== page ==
While Dying Light 2 does adopt some typical open-world game trends like tons of map markers and tower climbing, the twist it adds to these activities in the form of parkour puzzles makes them worthwhile. Just like climbing towers in Assassin’s Creed games uncover areas of the map for you, you can climb windmills in Dying Light 2 to activate friendly structures in the nearby area which are helpful for survival at night. Not that you really need that help in my opinion. In my 65 hours of playing on Normal difficulty, Night time rarely posed a challenge in Dying Light 2 compared to the first one. The Volatiles, which were the bane of your existence at night in the original game only appear when you are in a high-level chase at night and apart from those, regular zombies just don’t possess any threat. Even against Volatiles, it is extremely easy to get away thanks to the friendly structures around the map that it takes away the thrill of Night time adventures in Dying Light 2.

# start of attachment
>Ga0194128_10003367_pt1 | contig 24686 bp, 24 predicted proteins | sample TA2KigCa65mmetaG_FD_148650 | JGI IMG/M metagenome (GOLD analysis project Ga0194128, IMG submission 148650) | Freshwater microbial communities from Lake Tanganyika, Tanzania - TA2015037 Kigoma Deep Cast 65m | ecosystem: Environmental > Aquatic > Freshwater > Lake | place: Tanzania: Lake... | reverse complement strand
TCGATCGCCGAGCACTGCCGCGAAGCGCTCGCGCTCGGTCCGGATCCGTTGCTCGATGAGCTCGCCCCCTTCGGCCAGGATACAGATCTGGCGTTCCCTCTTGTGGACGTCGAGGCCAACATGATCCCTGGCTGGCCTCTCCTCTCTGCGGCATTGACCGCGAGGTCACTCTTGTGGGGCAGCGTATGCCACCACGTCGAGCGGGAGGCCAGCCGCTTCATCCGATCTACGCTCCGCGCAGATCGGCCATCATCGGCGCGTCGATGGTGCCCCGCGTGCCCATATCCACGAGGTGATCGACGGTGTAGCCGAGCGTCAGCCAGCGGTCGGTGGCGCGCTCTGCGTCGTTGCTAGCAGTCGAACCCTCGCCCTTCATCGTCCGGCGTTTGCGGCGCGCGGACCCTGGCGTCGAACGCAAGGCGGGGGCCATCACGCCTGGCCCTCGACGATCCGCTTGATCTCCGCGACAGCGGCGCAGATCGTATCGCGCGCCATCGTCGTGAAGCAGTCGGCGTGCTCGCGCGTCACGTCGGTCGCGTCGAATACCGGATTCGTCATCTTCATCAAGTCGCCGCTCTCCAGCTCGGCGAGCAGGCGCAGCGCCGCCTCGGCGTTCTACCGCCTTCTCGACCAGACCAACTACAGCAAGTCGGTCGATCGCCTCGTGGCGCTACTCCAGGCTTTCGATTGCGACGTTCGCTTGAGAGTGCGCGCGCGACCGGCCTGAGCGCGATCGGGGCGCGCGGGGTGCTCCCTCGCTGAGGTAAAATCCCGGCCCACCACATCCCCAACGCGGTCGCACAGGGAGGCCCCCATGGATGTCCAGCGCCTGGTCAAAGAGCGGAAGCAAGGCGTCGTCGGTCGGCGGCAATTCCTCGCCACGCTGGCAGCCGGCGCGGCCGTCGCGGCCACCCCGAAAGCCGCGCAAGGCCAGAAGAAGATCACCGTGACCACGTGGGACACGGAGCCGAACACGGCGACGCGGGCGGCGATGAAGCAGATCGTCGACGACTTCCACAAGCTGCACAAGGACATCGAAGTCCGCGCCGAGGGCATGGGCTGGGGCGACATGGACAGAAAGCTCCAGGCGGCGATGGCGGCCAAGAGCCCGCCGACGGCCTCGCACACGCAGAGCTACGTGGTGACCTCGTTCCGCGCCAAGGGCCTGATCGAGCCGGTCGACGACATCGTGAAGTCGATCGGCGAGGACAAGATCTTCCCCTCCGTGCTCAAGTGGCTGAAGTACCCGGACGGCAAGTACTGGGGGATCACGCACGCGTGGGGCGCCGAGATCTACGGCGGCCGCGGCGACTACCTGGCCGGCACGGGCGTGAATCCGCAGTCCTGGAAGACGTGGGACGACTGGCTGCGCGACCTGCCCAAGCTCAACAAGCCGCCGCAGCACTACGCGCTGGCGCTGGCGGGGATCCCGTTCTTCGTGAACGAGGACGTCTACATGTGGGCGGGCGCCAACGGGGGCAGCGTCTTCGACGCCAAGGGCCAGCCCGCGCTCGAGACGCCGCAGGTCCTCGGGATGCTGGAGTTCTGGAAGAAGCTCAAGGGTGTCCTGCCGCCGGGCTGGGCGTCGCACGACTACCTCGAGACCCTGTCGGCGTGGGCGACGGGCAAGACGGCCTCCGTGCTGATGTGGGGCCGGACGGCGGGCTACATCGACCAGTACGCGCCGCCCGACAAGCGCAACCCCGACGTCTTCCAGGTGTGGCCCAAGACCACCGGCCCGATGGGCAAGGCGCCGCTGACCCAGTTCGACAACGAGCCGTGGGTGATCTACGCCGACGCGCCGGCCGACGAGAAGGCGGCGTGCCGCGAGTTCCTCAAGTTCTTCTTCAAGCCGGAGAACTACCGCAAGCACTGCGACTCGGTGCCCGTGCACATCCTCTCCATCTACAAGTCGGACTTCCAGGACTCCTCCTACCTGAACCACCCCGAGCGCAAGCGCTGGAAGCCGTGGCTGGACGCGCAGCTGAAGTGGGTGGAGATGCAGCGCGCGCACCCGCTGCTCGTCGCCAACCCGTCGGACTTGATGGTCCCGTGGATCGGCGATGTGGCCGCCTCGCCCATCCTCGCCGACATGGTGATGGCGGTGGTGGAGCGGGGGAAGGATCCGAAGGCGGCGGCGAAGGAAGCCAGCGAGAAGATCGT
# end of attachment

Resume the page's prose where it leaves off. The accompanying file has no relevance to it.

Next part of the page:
Apart from the main campaign, the only major issue I had was with the technical side of the game on the PC version. Not only is the Options menu pretty limited for a PC port, missing options such as the ability to completely hide the HUD (you can turn off a few individual parts of the HUD such as health bars) the graphics options are downright abysmal. Sure they aren’t Final Fantasy 7 Remake bad but they aren’t something worth praising either. The menus are also pretty buggy and end up showing incorrect descriptions of various options. On top of that, the game’s performance leaves a lot to be desired. The original system requirements released by Techland asked for some pretty beefy specs for 1080p60 with Raytracing enabled requiring an RTX 3080 which in itself is a huge red flag. Unfortunately, the reality was worse.

See the Requirements suggested that you could perhaps play with low RT settings but that isn’t the case as Raytracing options are baked into the graphics settings sliders instead of being separate toggle options. So if you want Raytraced Shadows or Ambient Occlusion, you are forced to crank those settings up to Ultimate! While this might be fine on 1080p if you have a card like the RTX 3080, but good luck getting 60FPS on resolutions higher than that without DLSS. Even with DLSS and on 4K, my i7 10700 and RTX 3080 couldn’t manage to cross even 40 FPS with all the Raytracing features enabled through the High RT preset.